i. In the midst of his sin, depression and demonic influence, Saul forgot that Samuel was in fact his adversary when he slipped into sin (1 Samuel 13:13-14 and 15:22-29).
b. When the woman saw Samuel, she cried out with a loud voice: Why the medium so shocked? Probably she was a fraud, and most of her dealings with the spirit realm were mere tricks. Now, Samuel really appears from the world beyond, and she is completely surprised to have a real encounter with the spirit realm.
i. In addition, we can say that this medium was familiar with the presence of demonic spirits, the presence of the Holy Spirit was probably completely unfamiliar to her. The holy presence of the Holy Spirit may have seemed terrifying to her. “The indications are that this was an extraordinary event for her, and a frightening one because she was not in control.” (Baldwin)
c. Why have you deceived me? For you are Saul! The medium is also surprised, because now she knows that she is practicing her craft before the same king who drove out all the mediums and spiritists from Israel. She has reason to be afraid, both of the real spiritual presence she sees, and the king right beside her.
i. How did the medium know that the man was King Saul? We simply are not told how she knew this. It might have been something that Samuel said when he first appeared. It might have been a word of supernatural knowledge, communicated to her either from God or from the world of the demonic.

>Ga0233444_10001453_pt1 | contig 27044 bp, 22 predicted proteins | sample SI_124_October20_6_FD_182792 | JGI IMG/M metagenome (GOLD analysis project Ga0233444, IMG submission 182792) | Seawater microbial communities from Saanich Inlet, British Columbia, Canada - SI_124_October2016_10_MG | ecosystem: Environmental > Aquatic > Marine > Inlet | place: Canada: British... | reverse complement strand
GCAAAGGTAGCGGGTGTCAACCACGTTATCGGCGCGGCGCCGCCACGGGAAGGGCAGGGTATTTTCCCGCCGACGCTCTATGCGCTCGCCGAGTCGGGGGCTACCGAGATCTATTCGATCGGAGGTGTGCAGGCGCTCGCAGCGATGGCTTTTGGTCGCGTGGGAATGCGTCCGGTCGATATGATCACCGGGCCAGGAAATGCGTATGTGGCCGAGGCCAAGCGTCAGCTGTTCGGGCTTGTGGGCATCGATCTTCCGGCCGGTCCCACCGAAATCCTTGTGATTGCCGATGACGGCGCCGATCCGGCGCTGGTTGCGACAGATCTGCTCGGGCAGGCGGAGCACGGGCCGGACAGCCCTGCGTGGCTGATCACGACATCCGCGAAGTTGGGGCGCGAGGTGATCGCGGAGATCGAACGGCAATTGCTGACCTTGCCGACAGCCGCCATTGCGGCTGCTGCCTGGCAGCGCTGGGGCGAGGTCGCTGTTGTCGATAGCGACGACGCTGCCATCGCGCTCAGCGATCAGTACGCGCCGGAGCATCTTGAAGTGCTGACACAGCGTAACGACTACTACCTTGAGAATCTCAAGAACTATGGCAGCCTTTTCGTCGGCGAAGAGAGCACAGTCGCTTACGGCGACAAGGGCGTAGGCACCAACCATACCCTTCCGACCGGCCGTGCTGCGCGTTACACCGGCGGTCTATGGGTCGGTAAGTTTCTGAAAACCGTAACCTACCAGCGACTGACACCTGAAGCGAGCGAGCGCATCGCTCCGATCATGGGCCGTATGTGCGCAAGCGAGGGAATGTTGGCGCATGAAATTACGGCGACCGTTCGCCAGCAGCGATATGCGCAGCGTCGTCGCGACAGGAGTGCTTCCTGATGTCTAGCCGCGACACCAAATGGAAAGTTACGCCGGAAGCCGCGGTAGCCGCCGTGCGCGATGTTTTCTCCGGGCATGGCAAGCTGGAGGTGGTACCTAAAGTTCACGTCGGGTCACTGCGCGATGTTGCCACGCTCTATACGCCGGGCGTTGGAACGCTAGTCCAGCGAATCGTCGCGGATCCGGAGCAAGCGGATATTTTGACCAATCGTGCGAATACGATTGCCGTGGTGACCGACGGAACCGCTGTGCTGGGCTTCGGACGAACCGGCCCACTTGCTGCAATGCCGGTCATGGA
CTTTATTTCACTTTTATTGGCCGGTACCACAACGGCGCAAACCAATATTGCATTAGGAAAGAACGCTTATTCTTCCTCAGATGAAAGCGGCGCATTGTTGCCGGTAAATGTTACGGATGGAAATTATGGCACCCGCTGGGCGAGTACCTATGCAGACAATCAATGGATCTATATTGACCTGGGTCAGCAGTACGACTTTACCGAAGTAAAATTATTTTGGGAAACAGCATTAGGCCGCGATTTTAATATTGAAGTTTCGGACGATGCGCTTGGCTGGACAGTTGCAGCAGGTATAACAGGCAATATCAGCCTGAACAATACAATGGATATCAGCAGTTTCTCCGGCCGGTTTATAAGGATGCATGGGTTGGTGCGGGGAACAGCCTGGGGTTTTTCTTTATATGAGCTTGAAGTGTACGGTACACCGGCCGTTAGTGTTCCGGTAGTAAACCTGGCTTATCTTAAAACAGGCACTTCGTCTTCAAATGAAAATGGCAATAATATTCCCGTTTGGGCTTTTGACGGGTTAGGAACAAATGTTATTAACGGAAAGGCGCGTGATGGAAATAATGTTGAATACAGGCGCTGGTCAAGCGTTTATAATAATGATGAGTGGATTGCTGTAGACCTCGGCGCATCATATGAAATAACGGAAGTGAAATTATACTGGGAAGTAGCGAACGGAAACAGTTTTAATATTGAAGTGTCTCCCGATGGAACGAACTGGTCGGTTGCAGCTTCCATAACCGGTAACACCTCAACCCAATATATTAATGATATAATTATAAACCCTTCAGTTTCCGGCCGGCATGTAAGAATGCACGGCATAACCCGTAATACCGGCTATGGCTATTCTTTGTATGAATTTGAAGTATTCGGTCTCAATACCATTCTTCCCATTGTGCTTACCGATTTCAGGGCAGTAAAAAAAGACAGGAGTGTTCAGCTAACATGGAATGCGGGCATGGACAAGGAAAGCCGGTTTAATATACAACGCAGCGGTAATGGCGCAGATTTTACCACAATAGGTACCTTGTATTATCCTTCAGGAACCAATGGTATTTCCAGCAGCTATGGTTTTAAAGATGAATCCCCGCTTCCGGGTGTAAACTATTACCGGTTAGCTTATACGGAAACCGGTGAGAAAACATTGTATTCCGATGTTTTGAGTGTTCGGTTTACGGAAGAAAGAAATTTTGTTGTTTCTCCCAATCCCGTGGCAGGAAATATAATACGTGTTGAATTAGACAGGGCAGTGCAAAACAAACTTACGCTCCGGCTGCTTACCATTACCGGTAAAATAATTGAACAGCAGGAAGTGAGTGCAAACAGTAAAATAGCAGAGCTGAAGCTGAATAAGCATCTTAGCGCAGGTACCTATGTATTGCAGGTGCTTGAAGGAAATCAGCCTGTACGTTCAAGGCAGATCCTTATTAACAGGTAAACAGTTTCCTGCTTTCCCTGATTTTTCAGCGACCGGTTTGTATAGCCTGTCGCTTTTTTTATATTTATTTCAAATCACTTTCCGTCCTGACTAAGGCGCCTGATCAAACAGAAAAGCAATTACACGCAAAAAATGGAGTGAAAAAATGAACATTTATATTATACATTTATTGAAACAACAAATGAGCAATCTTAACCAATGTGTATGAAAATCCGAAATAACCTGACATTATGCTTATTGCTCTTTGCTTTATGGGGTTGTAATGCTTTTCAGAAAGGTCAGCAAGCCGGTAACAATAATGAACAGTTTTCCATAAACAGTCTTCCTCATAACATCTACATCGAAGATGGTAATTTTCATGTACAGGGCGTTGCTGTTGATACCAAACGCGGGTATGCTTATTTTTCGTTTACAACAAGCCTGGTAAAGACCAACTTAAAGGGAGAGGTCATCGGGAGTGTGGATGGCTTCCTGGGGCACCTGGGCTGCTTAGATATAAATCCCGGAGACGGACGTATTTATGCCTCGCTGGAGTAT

d. And the woman said to Saul, “I saw a spirit ascending out of the earth.” The Hebrew word translated spirit in the New King James Version is actually the Hebrew word elohim - literally, “gods,” but often applied to the One God in plural form, to both reflect the truth of the Trinity and God’s greatness, which is indicated in the Hebrew by the plural form. When the medium says she saw an elohim, does she mean that she saw the One True God? Does she mean that Samuel is deified? No; speaking from her own pagan context, she calls this appearing of Samuel an elohim because that was what it seemed to be in her pagan vocabulary. It is only she who calls Samuel an elohim.
ii. The medium and Saul encounter what the medium calls an elohim - “gods.” But Saul will say, “God [elohim] has departed from me” (1 Samuel 28:15). Saul had no trouble understanding that even though the medium referred to Samuel as an elohim because of her occultic background, this appearance of Samuel was not the real God of heaven. He makes the distinction in is wording.
e. Saul perceived that it was Samuel: However Samuel appeared, he was visible to both the medium and Saul. This wasn’t a “crystal ball” appearance that only the medium could pretend to see. Nor was it a “voice in the dark” that one might encounter in a séance. This was a real appearance of Samuel.
f. What is going on here? This strange incident is controversial, and several different approaches have been used to understand this passage. Here are four of the most commonly suggested possibilities.